This post originally appeared on the <a href="http://www.convergenceculture.org/weblog/">Convergence Culture Consortium Weblog</a> on July 25, 2006. Although it does not deal exclusively with soap operas, I thought it would be of interest to some of the topics I've written about here in the past.
This entry builds on some of the themes written about in an earlier post about using the Internet as a means of discussion between content providers and fans.
David Edery, who helps manage the Convergence Culture Consortium, alerted me to an editorial on the BBC News Web site regarding the blogosphere and the new levels of interaction between producer and consumer that got me thinking about my own research initiatives regarding the entertainment industry.
In this particular commentary, journalist Daniel Pearl is writing about the relationship between journalists and their readers. In the past few weeks, I've written about how journalism storytelling has been affected by changes in increased transmedia content with instantaneous updates, increased diversity of communication platforms for exchange between news operations and their readers/viewers, and further debate about convergence and the essential characteristics of each medium and how journalists in each discipline can best be trained. This commentary brings up another essential part of the impact convergence culture has on journalism, though--reader/viewer response.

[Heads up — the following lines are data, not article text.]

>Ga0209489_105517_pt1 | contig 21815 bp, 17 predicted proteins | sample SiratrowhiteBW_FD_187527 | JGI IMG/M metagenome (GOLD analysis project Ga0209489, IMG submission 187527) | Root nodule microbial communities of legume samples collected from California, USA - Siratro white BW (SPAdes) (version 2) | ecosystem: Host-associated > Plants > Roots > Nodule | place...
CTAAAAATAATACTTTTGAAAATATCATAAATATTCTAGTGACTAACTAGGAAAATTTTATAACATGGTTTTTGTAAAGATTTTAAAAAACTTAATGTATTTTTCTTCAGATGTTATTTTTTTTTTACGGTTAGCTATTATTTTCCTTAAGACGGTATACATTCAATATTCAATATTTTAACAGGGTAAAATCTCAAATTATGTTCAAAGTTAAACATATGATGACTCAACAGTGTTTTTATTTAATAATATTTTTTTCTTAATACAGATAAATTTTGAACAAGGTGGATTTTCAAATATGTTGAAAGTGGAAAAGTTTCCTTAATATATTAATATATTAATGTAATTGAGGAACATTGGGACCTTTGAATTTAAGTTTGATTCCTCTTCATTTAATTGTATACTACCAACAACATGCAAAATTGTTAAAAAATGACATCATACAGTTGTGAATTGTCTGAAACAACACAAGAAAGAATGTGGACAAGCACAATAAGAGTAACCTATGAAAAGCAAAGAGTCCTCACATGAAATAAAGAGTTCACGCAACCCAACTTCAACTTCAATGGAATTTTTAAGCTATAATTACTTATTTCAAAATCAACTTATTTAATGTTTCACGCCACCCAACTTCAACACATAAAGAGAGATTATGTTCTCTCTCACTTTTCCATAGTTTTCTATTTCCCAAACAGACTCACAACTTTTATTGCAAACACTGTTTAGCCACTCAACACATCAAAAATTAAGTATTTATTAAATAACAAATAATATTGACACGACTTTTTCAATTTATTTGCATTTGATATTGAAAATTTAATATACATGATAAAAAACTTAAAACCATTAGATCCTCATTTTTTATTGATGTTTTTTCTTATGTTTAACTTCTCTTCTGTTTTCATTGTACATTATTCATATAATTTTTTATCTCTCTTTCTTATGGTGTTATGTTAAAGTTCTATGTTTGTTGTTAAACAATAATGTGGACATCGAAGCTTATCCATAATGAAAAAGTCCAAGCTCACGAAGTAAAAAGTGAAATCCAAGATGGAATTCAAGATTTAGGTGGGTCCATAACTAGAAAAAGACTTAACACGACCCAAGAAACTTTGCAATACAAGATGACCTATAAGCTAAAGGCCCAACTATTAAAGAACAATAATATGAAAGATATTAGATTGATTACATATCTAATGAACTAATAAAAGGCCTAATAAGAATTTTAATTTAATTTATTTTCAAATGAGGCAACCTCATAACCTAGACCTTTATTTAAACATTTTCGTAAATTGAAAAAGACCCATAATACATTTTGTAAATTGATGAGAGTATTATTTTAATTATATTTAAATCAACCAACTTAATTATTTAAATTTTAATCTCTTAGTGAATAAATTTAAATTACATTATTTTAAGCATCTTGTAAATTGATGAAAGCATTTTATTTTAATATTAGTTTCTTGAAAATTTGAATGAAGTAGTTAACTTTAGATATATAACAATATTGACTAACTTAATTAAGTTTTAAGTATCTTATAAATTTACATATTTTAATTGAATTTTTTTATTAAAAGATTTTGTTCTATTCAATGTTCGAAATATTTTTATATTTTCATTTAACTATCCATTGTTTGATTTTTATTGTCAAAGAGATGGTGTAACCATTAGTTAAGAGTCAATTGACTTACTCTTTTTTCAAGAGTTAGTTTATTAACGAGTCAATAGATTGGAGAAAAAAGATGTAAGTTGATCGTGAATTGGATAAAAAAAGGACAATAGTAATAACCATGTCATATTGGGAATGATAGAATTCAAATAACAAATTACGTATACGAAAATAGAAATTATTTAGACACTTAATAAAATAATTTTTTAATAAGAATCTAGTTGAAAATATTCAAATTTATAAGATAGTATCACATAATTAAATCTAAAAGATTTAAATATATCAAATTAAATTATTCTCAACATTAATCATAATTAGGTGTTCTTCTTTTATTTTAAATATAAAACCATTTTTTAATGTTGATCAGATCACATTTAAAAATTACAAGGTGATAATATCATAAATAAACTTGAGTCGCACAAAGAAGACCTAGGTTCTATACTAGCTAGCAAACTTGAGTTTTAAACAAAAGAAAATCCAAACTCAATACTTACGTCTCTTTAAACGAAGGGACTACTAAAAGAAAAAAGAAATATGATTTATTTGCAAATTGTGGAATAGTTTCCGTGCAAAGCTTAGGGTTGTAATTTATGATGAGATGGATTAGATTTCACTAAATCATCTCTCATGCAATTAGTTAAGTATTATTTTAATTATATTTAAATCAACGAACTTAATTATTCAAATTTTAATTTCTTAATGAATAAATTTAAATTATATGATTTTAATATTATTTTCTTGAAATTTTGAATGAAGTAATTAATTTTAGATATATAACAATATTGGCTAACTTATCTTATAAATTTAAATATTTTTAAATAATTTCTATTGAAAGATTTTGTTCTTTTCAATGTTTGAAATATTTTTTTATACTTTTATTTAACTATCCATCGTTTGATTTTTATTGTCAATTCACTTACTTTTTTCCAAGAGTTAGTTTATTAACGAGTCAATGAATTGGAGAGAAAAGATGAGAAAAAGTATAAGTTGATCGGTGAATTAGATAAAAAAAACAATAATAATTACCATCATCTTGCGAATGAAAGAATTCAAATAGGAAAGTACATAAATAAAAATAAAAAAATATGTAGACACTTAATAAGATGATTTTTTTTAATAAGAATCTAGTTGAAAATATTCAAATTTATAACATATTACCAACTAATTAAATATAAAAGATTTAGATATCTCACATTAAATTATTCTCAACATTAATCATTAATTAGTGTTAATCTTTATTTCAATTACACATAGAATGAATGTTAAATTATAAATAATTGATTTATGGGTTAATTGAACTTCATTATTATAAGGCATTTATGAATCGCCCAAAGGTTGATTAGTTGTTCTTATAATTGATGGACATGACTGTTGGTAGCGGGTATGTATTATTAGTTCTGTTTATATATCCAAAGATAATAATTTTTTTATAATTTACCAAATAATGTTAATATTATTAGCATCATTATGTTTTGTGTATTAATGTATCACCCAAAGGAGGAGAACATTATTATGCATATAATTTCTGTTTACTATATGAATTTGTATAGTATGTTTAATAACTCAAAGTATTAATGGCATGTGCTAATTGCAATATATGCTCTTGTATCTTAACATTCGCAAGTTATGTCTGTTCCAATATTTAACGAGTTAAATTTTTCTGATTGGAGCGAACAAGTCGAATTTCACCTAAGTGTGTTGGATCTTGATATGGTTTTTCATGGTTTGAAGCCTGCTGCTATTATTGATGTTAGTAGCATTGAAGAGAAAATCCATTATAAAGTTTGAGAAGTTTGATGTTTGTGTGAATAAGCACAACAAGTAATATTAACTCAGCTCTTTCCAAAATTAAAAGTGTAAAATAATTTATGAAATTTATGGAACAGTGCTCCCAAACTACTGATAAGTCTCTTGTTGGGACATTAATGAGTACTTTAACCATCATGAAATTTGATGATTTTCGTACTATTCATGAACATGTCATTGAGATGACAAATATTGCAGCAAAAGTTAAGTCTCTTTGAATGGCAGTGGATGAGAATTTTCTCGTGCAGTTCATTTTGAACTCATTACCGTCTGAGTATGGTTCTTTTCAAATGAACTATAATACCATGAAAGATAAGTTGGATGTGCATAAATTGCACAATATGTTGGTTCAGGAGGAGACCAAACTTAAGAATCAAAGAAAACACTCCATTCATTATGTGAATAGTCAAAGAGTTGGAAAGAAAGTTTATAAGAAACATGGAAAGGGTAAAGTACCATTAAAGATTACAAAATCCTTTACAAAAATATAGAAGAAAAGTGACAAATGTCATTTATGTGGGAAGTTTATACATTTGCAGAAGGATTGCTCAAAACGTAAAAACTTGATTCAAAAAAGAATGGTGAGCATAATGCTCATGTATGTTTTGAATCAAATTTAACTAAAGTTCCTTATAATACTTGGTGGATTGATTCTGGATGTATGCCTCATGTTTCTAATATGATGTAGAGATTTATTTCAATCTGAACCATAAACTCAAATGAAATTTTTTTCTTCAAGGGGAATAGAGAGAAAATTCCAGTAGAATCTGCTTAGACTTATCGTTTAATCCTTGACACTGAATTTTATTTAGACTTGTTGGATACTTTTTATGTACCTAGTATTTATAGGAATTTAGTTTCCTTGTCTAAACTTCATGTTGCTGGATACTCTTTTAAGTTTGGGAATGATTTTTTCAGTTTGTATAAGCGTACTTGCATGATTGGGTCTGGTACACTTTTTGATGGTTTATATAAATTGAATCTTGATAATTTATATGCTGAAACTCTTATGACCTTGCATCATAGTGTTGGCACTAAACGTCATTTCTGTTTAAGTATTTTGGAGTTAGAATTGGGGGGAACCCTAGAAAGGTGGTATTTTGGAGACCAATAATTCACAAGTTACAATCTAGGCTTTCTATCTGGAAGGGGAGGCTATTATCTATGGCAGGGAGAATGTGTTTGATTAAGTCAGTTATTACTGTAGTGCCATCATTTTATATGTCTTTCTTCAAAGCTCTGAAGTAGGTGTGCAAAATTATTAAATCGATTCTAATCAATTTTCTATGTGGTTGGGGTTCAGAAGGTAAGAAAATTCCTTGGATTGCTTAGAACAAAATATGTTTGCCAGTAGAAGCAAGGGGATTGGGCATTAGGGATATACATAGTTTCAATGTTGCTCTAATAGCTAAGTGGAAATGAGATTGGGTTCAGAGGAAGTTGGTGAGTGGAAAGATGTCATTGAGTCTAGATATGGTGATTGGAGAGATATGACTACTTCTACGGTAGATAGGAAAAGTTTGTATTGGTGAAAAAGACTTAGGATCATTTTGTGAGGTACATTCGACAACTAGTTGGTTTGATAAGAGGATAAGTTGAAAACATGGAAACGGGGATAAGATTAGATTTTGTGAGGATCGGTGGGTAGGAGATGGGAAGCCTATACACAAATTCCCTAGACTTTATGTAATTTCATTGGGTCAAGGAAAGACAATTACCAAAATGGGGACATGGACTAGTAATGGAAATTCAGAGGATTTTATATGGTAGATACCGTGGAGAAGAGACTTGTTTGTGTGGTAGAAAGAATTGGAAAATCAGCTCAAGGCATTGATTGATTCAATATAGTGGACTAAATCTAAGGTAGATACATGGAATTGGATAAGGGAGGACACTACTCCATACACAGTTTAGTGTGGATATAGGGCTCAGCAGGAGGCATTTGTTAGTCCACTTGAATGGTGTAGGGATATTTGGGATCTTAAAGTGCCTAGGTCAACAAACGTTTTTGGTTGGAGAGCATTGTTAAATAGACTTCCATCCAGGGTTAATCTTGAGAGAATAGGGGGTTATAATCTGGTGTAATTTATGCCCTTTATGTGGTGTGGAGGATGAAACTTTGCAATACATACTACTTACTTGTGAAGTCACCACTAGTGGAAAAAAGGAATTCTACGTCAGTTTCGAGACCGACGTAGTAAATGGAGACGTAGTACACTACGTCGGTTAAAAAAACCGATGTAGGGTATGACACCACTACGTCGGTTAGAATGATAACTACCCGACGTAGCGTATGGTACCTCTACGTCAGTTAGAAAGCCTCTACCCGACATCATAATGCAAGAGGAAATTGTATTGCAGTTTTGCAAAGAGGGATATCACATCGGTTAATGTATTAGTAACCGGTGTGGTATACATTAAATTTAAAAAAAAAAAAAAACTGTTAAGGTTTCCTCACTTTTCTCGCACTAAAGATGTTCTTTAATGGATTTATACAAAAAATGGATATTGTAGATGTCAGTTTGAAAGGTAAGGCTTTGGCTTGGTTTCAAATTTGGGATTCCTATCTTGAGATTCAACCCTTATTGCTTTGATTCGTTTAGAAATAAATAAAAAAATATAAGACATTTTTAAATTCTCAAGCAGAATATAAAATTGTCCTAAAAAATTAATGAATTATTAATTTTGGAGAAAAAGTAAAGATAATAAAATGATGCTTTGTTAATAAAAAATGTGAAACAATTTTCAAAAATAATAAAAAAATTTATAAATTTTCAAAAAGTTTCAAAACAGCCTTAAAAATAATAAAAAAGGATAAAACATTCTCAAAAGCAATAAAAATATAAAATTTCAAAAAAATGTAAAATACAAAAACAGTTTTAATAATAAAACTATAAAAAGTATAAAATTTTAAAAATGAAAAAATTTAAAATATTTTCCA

However, while Dan Gillmor writes about the phenomenal impact the blogosphere has on journalism, as we found out a few months ago with James Frey, Pearl takes it one step further--saying that readers no longer even have to contact the station to voice their opinion because sites that track the blogosophere--such as Technorati--can give journalists an immediate barometer of how a story has been received among viewers and some clue as to what directions to follow up, based on audience response.
According to Pearl, "blogging had an immediate impact on Newsnight's running order" because the BBC was able to see what fans were focusing on and adjust their plans for how to structure the show based on the news people seemed most interested in.